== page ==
Key Performance Indicators (KPIs) and tracking metrics, regularly used to measure and evaluate the success of a variety of business actors and activities, are increasingly being used to take the temperature of a company’s compliance department as well. A company can use KPIs and metrics to help determine (1) whether its compliance program is being implemented in a robust and good faith manner and (2) whether the elements of the program, and the program itself, are effective in achieving their desired goals. In a two-part guest article series, Jonathan Drimmer, vice president and deputy general counsel at Barrick Gold Corp., and Matthew Herrington, a partner at Steptoe & Johnson, provide a guide for developing and using KPIs and metrics in anti-corruption compliance programs. The first article outlined how to develop and use metrics and KPIs to assess robustness and effectiveness. This second article provides specific examples of KPIs and metrics that can be used to evaluate many of the hallmarks of an effective compliance program, as identified in the DOJ/SEC FCPA Resource Guide.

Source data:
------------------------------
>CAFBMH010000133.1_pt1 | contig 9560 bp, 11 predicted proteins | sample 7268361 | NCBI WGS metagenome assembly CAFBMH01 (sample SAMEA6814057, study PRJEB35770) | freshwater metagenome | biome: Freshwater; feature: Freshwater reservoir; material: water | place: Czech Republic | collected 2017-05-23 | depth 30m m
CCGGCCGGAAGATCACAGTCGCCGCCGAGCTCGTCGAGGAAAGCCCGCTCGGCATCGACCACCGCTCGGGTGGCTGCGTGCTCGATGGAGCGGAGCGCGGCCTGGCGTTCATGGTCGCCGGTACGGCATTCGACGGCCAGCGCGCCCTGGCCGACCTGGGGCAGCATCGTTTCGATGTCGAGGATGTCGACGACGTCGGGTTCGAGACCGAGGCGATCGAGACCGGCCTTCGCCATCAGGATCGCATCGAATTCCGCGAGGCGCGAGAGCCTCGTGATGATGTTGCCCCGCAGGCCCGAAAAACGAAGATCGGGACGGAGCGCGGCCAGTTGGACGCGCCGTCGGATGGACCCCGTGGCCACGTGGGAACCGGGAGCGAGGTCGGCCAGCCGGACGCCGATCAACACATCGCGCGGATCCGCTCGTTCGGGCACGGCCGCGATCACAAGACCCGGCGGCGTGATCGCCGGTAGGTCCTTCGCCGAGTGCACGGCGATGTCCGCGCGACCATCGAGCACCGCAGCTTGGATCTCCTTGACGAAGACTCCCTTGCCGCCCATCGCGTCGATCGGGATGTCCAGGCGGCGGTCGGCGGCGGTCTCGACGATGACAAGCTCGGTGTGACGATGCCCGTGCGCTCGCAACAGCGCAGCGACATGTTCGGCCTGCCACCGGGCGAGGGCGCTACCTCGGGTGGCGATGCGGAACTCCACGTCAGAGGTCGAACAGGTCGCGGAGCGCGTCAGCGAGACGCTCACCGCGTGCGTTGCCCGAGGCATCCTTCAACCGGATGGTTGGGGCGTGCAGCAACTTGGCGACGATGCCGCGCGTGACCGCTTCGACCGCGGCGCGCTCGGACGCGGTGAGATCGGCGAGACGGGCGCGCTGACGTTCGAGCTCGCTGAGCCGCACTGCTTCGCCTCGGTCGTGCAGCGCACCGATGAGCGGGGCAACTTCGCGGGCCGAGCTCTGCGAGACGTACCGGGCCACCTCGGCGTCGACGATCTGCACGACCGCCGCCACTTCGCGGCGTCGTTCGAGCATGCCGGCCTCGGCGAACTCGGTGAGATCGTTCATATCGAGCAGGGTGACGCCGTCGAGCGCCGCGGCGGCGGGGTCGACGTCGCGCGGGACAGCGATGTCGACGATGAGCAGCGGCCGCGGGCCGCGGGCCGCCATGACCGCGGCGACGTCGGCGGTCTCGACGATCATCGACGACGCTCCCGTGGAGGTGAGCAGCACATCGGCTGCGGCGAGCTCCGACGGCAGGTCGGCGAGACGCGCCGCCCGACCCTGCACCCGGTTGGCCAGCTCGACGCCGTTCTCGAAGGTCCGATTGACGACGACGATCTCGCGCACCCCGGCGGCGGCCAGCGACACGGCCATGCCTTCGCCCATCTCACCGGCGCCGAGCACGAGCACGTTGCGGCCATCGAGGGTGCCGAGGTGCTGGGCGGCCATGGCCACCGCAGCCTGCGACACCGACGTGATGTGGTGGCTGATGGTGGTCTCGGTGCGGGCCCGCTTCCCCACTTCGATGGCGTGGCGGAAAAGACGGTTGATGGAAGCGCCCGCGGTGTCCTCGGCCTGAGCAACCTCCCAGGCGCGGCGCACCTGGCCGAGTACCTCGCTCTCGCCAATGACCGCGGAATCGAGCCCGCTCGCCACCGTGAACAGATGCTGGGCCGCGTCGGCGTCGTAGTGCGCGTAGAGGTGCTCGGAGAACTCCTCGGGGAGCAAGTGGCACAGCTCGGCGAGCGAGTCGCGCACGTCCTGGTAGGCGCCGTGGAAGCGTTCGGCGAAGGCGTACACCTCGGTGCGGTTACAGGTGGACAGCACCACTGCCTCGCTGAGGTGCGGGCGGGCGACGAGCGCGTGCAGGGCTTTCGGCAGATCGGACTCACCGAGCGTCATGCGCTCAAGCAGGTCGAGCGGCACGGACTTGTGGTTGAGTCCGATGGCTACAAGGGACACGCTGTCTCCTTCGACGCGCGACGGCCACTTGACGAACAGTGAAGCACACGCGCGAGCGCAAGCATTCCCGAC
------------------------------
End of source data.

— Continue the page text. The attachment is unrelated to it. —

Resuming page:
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  • From Vol. 5 No.4 (Feb. 24, 2016)

    Developing Key Performance Indicators and Tracking Metrics for an Anti-Corruption Program (Part One of Two)